Domestic and Juvenile Courts to Begin Submitting Statistics Electronically in July
The number of Ohio common pleas courts filing case statistics electronically will more than double in July with the launch of new forms for use by Domestic Relations and Juvenile divisions of the court.
The Ohio Supreme Court informed domestic relations and juvenile judges last week that electronic forms are now available to submit and view data online, eliminating the need to submit paper files that Supreme Court staff has to manually enter into its statistical database.
The addition of forms for domestic relations and juvenile judges adds 215 more judges to the system required to file electronically, and represents 32 percent of the case data the high court collects through eStats. Presently, 244 general division common pleas court judges began using the new online system in 2014, and 81 of them also have the responsibility of filing at least one of the other two forms. With the addition, 459 of the 646 trial court judges, or 71 percent, will be submitting their statistics online.
The streamlined statistical reporting stems from Amendments to Rule 37 of the Rules of Superintendence for the Courts of Ohio. While domestic relations and juvenile judges can begin using eStats to submit the forms they won’t be required to do so until July 15, 2015.
With the addition of the domestic relations and juvenile courts, 98 percent of the data collected from common pleas courts will be collected electronically. The Case Management Section is still preparing electronic forms for the probate division of common pleas, which provide 2 percent of the data and is collected from 95 judges. The final large segments to be addressed are from the 252 municipal and county court judges.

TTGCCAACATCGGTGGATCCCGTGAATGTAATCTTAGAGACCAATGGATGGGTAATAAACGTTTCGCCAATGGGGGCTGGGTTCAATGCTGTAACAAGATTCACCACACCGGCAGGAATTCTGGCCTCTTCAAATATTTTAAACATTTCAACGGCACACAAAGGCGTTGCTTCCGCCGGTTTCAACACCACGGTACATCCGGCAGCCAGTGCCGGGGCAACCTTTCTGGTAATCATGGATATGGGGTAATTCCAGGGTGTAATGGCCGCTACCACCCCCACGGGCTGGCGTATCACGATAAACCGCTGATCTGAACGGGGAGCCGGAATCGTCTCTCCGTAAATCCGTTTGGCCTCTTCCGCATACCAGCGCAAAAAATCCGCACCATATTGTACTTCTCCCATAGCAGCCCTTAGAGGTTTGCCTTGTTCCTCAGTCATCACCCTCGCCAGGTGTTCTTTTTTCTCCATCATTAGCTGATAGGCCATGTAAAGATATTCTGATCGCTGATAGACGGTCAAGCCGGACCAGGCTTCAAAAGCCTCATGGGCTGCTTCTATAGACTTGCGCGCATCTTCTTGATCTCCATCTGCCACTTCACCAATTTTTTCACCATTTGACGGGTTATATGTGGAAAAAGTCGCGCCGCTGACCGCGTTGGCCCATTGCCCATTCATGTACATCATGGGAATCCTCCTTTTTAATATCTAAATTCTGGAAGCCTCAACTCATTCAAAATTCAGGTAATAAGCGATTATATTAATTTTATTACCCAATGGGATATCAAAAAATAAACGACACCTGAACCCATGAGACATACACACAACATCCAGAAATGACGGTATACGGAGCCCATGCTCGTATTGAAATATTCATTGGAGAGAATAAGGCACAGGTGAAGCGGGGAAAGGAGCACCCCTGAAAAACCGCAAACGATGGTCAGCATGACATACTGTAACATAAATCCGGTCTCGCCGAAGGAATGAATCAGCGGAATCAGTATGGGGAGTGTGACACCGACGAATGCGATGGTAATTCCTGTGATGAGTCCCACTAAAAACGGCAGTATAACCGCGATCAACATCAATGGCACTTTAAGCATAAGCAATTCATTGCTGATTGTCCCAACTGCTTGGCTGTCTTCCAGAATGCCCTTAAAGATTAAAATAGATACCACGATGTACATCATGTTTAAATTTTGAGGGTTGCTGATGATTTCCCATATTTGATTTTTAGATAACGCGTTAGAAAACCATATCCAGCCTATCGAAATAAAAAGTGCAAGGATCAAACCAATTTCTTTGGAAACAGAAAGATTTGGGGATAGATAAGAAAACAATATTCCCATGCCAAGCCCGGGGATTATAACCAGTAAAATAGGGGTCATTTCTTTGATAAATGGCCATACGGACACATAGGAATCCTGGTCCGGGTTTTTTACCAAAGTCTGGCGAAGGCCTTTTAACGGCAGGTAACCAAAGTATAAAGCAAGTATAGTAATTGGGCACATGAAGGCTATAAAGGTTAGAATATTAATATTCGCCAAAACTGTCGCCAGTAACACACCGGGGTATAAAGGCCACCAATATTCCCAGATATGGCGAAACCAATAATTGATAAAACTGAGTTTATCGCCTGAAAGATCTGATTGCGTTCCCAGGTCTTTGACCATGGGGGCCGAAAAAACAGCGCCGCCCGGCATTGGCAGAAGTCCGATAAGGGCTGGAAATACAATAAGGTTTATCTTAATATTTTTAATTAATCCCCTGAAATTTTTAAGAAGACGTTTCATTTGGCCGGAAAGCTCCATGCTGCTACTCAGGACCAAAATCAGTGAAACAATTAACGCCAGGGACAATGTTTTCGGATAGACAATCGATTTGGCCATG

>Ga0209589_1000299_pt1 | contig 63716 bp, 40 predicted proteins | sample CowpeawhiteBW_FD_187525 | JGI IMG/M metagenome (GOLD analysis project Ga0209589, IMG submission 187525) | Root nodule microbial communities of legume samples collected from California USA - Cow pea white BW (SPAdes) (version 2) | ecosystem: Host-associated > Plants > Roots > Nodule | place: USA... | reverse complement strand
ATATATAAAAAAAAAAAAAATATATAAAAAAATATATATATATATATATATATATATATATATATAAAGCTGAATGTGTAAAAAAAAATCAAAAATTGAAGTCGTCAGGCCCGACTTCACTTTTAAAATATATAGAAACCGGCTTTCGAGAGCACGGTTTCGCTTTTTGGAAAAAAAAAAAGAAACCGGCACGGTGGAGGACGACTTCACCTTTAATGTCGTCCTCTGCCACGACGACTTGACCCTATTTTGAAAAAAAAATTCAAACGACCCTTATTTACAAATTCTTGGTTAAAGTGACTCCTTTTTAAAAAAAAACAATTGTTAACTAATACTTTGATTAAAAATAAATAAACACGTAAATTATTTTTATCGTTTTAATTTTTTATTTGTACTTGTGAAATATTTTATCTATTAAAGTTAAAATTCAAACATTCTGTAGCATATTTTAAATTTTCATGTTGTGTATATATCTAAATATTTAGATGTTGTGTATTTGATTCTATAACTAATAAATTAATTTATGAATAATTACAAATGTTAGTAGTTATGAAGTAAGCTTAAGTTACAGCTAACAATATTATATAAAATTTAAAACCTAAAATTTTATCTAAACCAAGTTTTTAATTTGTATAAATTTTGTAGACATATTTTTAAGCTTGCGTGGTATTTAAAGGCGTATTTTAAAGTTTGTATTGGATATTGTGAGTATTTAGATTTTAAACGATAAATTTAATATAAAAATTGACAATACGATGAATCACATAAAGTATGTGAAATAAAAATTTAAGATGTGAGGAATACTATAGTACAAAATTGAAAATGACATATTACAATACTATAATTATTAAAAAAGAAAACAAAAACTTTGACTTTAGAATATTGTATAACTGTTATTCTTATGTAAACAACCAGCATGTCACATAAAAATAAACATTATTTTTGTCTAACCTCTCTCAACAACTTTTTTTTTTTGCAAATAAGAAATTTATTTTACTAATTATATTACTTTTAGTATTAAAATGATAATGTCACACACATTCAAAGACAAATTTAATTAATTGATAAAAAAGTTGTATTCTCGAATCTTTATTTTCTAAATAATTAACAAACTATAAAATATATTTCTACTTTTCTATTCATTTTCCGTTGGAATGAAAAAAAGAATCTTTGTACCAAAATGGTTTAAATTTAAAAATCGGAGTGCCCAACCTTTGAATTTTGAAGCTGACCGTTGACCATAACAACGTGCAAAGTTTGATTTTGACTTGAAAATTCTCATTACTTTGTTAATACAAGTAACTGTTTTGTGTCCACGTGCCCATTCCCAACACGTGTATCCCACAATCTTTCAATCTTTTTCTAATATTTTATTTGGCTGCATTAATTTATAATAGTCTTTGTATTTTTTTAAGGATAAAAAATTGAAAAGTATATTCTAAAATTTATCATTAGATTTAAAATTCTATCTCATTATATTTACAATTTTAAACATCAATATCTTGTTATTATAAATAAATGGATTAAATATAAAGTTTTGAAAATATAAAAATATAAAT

Tasha Ruth, manager of the Supreme Court’s Case Management Section, said that when fully implemented, the new system will simplify the report submission process, eliminate redundancy in data entry and allow caseload statistics to be more readily available. This information forms the basis of the annual Ohio Courts Statistical Report. It is also used to analyze case filing patterns and trends to assist local courts in managing their resources.
Ruth said the time case management staff now spends on data entry will instead be dedicated to analysis and feedback geared toward assisting local courts in monitoring trends and improving the administration of justice.